Alex Fayle is the author of the third entry of the Contest and I am so happy he shared his story.
Alex is the writer of the blog Someday Syndrome and a published novelist. His blog is about how he gave up his “I’ll do it Someday” attitude and started living his dream and making it come true.
On his About page Alex says:
You see, when I was twelve years old, I made a decision to live in Europe and write fiction. So off my soul went to find that dream, while I went to school, got a job, and bought a house in the city.
And so my soul got lost on the Someday Sea, waiting for me to catch up to it.
Then one day, I woke up to the ache I felt where my soul should have been. So, I walked away from everything: from a budding career as a Professional Organizer and as President of Professional Organizers in Canada, from my house, my cats, my friend and from my family – all to go find my missing soul
I found it, as well as my writing dream and love in northern Spain, where I now write for a living, as I always wanted to.
I always find good information and insight on Alex’s Blog and am encouraged that he writes and makes a living.
Without further introduction here is Alex’s entry:
Loving Myself, Loving Raul
My story back when I was twelve-years-old. I had decided I was going to live in southern Europe and write. It always felt wrong that I was unilingual and as much as I enjoyed snow, winters weren’t my thing.
I did the whole school, job, house and dating on and off thing, but never felt secure about myself. How could I when I was denying myself my real dream of being a writer? I was often sad and insecure about everything in my life, especially in my relationships.
Fast forward to my mid-30s. I had started my own business and owned a home for nearly a decade. And yet I still wasn’t happy and didn’t trust others a whole lot.
Then in May 2006 a friend decided to leave Canada for a round-the-world trip and I expressed my envy. She asked me what I really wanted to do – with a little push and the help of some great Zinfandel I admitted my French writing dream and she said: “So why aren’t you?”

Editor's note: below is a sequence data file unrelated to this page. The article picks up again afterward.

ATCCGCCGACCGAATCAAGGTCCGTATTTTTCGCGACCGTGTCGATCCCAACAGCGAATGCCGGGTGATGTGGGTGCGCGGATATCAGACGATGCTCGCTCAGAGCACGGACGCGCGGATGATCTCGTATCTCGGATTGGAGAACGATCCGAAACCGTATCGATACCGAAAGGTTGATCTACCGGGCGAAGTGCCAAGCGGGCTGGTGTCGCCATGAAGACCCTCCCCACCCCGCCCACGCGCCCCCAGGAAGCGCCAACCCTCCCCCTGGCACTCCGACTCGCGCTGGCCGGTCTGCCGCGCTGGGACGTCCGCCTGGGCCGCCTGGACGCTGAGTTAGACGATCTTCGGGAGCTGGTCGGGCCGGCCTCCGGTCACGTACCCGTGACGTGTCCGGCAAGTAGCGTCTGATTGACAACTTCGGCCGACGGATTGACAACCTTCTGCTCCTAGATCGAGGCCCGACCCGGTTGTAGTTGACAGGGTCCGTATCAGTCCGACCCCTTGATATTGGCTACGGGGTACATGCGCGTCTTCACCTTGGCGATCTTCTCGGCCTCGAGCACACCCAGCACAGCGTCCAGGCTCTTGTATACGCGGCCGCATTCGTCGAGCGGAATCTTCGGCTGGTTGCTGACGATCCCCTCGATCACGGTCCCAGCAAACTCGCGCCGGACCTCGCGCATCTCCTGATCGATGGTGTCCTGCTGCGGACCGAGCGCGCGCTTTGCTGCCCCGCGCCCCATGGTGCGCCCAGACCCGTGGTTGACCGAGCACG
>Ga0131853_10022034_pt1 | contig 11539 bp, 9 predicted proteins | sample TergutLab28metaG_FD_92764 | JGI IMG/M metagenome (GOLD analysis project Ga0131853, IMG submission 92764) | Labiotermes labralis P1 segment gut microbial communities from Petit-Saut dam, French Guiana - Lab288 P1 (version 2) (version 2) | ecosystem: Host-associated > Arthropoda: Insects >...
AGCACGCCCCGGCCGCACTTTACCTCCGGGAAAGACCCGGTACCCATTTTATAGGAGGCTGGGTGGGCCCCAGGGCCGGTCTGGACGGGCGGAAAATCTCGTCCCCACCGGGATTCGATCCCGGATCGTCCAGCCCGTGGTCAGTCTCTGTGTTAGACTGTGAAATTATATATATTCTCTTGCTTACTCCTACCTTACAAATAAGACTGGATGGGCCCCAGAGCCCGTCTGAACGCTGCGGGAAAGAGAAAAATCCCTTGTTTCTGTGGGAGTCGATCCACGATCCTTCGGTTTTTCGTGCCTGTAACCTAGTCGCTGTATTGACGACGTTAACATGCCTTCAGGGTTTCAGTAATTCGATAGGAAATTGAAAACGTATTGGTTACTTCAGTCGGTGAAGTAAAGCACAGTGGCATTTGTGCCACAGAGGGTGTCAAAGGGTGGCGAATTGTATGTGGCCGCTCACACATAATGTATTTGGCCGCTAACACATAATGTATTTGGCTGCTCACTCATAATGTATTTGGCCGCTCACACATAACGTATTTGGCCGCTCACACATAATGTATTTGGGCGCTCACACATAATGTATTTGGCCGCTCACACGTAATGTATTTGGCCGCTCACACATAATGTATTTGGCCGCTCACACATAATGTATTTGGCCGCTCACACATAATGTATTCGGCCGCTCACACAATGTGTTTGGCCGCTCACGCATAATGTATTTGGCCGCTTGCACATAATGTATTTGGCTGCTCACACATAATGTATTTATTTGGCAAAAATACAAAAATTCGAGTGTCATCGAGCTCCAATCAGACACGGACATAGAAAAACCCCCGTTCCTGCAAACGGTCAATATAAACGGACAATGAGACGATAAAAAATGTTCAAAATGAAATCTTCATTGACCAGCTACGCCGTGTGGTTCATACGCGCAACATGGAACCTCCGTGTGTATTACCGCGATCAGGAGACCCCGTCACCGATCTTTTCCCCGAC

I couldn’t answer her. And because I couldn’t answer her, I realized there was no reason.
Within two weeks the house was on the market and mid-August 2006 I was on the plane to a small village in SW France where a distant cousin lived. During the eight months I lived there, for the first time in my life I felt really confident and happy. I wrote a novel and discovered myself.
I had spent New Years in Barcelona where I feel in love with Spain, so when my lease was up in France I moved to Spain traveling around organic farms doing work in exchange for room and board. In June 2007 while deciding whether to go to Bilbao or San Sebastian to celebrate Toronto’s Gay Pride Day I started chatting online with a guy, called Raul, from San Sebastian and he said that the city was having a Pride Party I should check out.
I almost didn’t go because the road out of the village was scary at night, but in the end I let Raul convince me. I arrived and he was waiting in the entrance area. Our eyes met and locked. I felt a thunk in my chest and knew that Cupid had just struck. I spoke next to no Spanish and he very little English, but it didn’t matter. We had a different type of connection happening.
The next morning, Raul complained about how friends had backed out of going to EuroPride in Madrid the next weekend. I took a BIG breath and invited myself along. He freaked a bit and obviously thought I was crazy but then the next day sent me a text saying “my friends say you can stay there too.”
By the end of that weekend we were deeply in love and I moved to San Sebastian four months later. After falling in love with myself, I had finally let someone else love me too.